“Mindfulness is a state of active, open attention on the present. When you are mindful, you observe your thoughts and feelings from a distance, without judging them good or bad. Instead of letting your life pass you by, mindfulness means living in the moment and awakening to experience.”
Worrying can wreak havoc on our mindfulness. Whether you worry about past problems or future concerns, it causes anxiety, frustration, depression and feelings of hopelessness. Excessive worrying can cause various physical effects on our bodies. Headaches, irritability, inability to concentrate, dizziness and fatigue have all been associated with worrying.
This internal turmoil can trigger the fight or flight response causing our nervous system to release stress hormones such as cortisol. These hormones can boost blood sugar levels and triglycerides (blood fats) that can be used by the body for fuel. When this fuel in the blood is not used for physical activity, we can encounter some series effect, such as digestive disorders, muscle tension, short term memory loss and even heart attack.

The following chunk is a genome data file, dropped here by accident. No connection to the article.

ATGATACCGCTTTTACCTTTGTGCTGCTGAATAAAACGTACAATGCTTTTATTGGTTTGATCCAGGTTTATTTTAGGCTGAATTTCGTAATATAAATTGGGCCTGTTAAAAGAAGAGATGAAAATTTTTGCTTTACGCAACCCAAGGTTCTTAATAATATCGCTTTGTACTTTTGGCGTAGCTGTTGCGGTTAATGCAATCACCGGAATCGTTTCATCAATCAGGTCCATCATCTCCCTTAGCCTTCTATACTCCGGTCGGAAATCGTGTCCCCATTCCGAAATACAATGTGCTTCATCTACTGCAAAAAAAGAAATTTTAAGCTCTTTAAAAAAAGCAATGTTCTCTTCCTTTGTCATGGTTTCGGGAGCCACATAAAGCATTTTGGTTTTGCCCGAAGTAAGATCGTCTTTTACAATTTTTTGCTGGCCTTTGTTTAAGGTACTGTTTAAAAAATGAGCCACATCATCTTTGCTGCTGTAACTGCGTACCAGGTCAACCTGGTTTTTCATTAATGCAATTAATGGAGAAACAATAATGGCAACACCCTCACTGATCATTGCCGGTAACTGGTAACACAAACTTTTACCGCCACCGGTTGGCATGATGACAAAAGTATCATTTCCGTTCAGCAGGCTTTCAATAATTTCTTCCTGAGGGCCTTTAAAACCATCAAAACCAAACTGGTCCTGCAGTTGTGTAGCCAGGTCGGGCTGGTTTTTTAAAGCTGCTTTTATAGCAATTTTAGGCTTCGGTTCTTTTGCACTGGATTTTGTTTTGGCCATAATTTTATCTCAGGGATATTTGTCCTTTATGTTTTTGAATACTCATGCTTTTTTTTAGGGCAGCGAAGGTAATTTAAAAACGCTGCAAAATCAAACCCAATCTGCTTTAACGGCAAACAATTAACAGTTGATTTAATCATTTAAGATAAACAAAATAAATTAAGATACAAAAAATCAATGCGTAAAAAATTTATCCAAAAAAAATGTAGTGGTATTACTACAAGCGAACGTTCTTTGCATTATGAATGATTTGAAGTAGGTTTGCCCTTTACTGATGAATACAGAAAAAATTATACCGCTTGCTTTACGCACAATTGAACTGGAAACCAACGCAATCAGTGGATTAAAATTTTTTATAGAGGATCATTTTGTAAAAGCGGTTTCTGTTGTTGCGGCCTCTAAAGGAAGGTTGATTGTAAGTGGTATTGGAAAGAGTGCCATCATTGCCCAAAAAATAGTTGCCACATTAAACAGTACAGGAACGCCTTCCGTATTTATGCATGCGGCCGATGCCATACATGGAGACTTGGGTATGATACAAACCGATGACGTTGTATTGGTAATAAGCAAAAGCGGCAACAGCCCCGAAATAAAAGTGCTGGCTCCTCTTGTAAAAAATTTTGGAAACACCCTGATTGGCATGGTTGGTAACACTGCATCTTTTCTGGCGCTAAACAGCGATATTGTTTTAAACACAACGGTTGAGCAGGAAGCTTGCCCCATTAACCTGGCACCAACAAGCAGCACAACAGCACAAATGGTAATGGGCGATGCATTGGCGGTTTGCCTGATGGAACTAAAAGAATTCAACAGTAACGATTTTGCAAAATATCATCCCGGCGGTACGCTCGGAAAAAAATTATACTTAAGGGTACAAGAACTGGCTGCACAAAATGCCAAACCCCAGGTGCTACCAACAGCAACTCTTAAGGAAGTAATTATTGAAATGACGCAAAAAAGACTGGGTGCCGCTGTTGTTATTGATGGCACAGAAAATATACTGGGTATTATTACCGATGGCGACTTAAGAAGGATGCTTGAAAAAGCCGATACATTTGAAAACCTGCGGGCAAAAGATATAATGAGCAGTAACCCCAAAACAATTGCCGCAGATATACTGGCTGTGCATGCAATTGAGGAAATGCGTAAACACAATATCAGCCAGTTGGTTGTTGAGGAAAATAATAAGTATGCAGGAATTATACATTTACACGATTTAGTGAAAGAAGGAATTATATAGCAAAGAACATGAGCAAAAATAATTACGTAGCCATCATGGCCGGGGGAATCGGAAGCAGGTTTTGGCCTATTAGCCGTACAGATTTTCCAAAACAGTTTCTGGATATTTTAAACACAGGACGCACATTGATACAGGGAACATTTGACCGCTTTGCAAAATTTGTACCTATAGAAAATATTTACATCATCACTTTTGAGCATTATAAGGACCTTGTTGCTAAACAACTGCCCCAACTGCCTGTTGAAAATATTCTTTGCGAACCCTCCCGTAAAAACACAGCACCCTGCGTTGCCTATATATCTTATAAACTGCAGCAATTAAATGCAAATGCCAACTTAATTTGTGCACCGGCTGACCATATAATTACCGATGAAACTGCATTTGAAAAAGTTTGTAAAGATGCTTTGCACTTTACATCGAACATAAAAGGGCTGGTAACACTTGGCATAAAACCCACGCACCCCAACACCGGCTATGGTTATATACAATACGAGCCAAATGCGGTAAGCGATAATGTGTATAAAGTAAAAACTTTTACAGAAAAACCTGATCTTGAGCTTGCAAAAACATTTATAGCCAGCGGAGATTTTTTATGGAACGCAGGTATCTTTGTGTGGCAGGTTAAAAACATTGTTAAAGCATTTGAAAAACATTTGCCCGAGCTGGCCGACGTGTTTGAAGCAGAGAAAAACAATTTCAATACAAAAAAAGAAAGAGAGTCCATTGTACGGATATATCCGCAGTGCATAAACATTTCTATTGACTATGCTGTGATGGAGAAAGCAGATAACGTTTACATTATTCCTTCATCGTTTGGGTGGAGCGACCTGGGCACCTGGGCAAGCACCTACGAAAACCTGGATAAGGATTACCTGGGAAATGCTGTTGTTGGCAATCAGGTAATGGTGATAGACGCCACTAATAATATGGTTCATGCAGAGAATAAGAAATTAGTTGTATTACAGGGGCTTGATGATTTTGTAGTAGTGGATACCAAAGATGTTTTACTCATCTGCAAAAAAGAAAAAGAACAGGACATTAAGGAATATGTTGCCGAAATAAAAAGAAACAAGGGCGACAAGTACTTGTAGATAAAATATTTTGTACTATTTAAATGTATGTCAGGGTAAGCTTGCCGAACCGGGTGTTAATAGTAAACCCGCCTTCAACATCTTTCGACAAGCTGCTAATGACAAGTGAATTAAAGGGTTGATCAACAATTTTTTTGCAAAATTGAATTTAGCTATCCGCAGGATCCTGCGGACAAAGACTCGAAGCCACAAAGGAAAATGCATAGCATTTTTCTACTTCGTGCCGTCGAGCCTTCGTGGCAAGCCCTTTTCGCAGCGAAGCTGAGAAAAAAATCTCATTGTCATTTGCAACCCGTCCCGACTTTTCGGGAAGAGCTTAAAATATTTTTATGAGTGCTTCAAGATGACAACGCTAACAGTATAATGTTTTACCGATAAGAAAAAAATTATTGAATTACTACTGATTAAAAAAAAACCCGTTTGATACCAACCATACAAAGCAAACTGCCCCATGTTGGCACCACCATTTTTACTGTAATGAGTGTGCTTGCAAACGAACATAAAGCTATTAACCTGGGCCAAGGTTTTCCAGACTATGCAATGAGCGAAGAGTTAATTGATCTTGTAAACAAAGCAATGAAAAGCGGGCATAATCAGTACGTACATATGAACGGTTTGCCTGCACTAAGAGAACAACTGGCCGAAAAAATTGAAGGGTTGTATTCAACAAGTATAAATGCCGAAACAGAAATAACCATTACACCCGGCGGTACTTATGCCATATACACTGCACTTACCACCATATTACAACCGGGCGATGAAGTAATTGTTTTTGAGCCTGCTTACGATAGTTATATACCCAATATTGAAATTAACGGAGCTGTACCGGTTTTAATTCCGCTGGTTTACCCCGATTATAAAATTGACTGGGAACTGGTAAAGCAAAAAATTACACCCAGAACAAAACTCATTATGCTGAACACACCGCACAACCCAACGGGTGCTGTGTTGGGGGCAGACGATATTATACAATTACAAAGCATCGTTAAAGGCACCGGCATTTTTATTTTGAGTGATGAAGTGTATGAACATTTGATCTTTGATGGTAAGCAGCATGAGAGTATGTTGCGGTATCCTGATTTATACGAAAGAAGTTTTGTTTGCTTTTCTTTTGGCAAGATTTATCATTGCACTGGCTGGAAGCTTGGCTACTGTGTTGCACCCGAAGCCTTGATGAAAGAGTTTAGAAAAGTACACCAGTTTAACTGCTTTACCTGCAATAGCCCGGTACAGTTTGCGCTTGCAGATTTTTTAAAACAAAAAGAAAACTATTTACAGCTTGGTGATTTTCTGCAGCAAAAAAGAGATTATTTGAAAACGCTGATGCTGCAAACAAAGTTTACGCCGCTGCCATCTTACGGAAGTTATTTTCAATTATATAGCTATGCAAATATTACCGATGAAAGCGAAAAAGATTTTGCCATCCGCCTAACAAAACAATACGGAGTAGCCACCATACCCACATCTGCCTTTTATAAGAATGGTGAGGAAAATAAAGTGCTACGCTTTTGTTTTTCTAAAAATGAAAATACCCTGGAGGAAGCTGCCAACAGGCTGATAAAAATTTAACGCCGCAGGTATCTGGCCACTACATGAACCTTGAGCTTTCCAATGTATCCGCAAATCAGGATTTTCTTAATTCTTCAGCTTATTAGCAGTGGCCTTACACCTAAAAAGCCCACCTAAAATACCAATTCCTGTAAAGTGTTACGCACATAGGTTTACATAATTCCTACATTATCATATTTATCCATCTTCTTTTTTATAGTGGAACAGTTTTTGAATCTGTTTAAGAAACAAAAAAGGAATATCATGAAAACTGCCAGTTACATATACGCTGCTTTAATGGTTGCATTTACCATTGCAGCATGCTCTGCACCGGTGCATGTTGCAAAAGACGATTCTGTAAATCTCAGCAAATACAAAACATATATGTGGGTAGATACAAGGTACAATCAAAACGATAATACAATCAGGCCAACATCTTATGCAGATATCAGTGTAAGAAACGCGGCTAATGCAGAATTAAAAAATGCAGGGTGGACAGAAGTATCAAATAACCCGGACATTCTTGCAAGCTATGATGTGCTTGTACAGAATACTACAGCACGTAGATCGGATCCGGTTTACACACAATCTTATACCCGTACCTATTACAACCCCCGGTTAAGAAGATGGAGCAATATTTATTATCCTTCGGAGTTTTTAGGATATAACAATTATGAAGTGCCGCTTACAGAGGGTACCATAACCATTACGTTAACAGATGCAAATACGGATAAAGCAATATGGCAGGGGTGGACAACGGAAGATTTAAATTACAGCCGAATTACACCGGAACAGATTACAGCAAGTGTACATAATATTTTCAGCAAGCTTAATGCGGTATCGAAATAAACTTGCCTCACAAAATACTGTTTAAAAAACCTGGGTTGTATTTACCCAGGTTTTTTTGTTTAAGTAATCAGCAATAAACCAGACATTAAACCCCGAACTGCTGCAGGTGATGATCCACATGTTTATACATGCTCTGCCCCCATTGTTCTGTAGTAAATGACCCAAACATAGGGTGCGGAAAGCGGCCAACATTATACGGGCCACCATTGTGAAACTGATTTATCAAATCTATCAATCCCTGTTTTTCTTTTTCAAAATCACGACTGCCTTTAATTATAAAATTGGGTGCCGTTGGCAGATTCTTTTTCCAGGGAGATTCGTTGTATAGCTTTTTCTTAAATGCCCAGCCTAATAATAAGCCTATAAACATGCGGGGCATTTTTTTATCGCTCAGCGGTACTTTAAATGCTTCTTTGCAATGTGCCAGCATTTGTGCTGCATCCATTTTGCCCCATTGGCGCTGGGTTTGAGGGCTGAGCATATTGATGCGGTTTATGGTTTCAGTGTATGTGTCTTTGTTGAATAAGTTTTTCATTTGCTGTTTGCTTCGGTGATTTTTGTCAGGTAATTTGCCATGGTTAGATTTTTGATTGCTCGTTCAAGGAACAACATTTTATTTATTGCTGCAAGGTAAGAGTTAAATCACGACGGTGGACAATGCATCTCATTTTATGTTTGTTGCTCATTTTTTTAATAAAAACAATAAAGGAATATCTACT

By training ourselves to live in the present moment, we can push our fears and worry from our minds. The point is not to ignore the problems. If we consciously make time to address our worries and fears, hopefully, we can gain some clarity and practice towards a more mindful existence the rest of the time.
Helpguide.org offers multiple ideas for practicing mindfulness, such as:
- Basic mindfulness meditation – Sit quietly and focus on your natural breathing or on a word or “mantra” that you repeat silently. Allow thoughts to come and go without judgment and return to your focus on breath or mantra.
- Body sensations – Notice subtle body sensations such as an itch or tingling without judgment and let them pass. Notice each part of your body in succession from head to toe.
- Sensory – Notice sights, sounds, smells, tastes, and touches. Name them “sight,” “sound,” “smell,” “taste,” or “touch” without judgment and let them go.
- Emotions – Allow emotions to be present without judgment. Practice a steady and relaxed naming of emotions: “joy,” “anger,” “frustration.” Accept the presence of the emotions without judgment and let them go.
- Urge surfing – Cope with cravings (for addictive substances or behaviors) and allow them to pass. Notice how your body feels as the craving enters. Replace the wish for the craving to go away with the certain knowledge that it will subside.
There is not a right and wrong way to practice mindfulness. What techniques have you found to increase your mindfulness?